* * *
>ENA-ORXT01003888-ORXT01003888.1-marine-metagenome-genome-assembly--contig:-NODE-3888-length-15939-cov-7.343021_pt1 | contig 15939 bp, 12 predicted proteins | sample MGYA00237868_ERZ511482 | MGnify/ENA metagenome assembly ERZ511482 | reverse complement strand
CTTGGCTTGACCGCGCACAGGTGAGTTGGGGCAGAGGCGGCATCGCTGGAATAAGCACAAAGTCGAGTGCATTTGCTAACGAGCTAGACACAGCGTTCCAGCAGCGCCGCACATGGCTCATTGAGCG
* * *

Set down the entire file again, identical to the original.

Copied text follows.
>ENA-ORXT01003888-ORXT01003888.1-marine-metagenome-genome-assembly--contig:-NODE-3888-length-15939-cov-7.343021_pt1 | contig 15939 bp, 12 predicted proteins | sample MGYA00237868_ERZ511482 | MGnify/ENA metagenome assembly ERZ511482 | reverse complement strand
CTTGGCTTGACCGCGCACAGGTGAGTTGGGGCAGAGGCGGCATCGCTGGAATAAGCACAAAGTCGAGTGCATTTGCTAACGAGCTAGACACAGCGTTCCAGCAGCGCCGCACATGGCTCATTGAGCG